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Elgon wrote:
My conclusion is that provided that your code does things in a sensible manner, is secure and is readable and maintainable, imposing extreme or artificial coding standards can waste more time than it saves.
It would seem that way, but as an organization gets larger, you wind up with a much greater range of ability and style. This can have a significant impact on code quality and maintainability.

Consider the following:

  • Bob decides that the best way to deal with a particular issue is to use a pseudo-hash. Hmm... well, that's an experimental feature. Is it appropriate?
  • Jane thinks that CGI has too much overhead, so she uses CGI::Lite. No one else uses it. Hmm...
  • Irving uses incredibly descriptive sub names like grab_the_headers_and_look_for_a_id_cookie(\@headers). Well, it's descriptive and he argues that it cuts down on documentation.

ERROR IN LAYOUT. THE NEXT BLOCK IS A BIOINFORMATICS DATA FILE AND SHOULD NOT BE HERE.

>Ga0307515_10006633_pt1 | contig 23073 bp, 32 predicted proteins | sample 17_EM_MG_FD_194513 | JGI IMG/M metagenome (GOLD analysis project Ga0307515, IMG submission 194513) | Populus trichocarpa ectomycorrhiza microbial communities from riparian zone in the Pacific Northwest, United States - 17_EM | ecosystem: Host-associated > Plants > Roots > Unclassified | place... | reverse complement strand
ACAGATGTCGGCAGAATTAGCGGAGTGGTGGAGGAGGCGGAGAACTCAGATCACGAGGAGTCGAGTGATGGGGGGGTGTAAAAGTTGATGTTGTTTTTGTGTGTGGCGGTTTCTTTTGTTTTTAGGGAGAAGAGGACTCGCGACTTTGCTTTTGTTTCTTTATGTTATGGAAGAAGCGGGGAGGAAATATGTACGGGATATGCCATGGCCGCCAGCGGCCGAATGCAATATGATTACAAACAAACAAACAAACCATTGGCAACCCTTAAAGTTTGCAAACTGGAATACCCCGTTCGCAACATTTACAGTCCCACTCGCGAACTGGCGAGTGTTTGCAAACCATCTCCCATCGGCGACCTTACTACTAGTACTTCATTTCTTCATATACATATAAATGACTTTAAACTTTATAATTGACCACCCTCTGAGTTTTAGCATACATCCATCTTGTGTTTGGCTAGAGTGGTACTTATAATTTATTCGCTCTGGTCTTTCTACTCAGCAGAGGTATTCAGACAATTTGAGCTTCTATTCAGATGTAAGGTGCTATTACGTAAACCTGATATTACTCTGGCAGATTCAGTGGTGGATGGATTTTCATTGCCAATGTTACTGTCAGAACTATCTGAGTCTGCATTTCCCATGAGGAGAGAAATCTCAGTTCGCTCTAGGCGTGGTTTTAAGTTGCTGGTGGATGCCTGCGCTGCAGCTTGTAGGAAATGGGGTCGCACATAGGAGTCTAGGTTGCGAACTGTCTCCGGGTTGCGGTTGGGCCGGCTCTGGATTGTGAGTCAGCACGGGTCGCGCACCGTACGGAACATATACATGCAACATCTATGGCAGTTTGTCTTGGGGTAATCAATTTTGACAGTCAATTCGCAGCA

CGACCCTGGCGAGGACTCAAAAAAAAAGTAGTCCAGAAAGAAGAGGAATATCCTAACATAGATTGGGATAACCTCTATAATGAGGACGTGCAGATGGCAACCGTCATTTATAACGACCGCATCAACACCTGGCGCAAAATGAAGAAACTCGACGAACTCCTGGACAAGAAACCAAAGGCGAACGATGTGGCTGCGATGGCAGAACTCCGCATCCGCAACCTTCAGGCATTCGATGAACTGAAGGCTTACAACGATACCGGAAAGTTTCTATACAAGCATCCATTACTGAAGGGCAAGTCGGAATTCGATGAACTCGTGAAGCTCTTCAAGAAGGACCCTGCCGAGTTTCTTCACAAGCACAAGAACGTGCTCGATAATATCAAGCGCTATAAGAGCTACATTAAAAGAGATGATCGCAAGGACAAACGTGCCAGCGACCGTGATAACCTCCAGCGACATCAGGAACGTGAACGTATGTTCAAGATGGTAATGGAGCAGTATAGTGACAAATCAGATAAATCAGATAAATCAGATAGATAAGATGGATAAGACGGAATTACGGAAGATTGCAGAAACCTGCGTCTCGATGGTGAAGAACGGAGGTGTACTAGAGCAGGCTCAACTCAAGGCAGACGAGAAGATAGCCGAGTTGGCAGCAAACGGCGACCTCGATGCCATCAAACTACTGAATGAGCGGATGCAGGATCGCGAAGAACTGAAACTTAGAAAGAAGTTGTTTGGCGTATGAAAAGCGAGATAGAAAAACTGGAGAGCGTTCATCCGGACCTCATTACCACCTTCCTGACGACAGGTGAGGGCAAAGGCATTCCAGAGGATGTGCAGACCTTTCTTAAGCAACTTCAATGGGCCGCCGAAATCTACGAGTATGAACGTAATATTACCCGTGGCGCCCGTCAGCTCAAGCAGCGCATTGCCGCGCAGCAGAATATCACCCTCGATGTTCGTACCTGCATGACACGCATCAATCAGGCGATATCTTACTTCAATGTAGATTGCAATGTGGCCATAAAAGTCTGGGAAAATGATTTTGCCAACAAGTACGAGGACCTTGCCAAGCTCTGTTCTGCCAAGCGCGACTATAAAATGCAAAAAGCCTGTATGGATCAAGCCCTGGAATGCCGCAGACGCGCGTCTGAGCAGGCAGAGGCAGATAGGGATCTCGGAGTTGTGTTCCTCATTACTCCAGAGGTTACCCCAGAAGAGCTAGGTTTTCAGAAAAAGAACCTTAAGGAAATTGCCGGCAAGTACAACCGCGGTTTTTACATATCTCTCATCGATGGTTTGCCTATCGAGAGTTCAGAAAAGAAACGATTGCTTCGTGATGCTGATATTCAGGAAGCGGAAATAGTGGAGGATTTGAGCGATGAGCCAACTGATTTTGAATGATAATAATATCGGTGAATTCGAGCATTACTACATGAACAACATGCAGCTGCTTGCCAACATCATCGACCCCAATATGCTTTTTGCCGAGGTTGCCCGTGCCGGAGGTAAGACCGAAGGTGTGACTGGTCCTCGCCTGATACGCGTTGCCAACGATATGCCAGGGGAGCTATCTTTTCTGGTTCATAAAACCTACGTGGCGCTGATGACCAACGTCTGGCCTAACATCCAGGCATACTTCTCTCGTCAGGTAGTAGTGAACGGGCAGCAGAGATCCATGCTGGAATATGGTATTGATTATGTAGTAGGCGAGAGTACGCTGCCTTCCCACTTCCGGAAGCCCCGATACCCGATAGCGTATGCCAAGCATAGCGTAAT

• Sally hates having subs that require arguments be passed in a particular order, so she keeps writing wrappers for everyone else's code that allows her to pass a hash.
  • One of the coders I work with right now refuses to declare hashes. Instead, he always declares a scalar and makes it a reference to an anonymous hash. (%hash = (); versus $hash = {};). As an interesting side note, he's gotten in trouble for writing production programs in Perl :)
Every one of the above programmers could make an argument for their particular coding practice. They may even be reasonable arguments. How do you settle issues like that? That's what coding standards are for: to remove that guesswork. I think that it does take some of the fun out of coding, but it does tend to ensure a bit of sanity in larger shops.


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In reply to (Ovid) Re(2): Why our company doesn't use Perl :( by Ovid
in thread Why our company doesn't use Perl :( by Ovid

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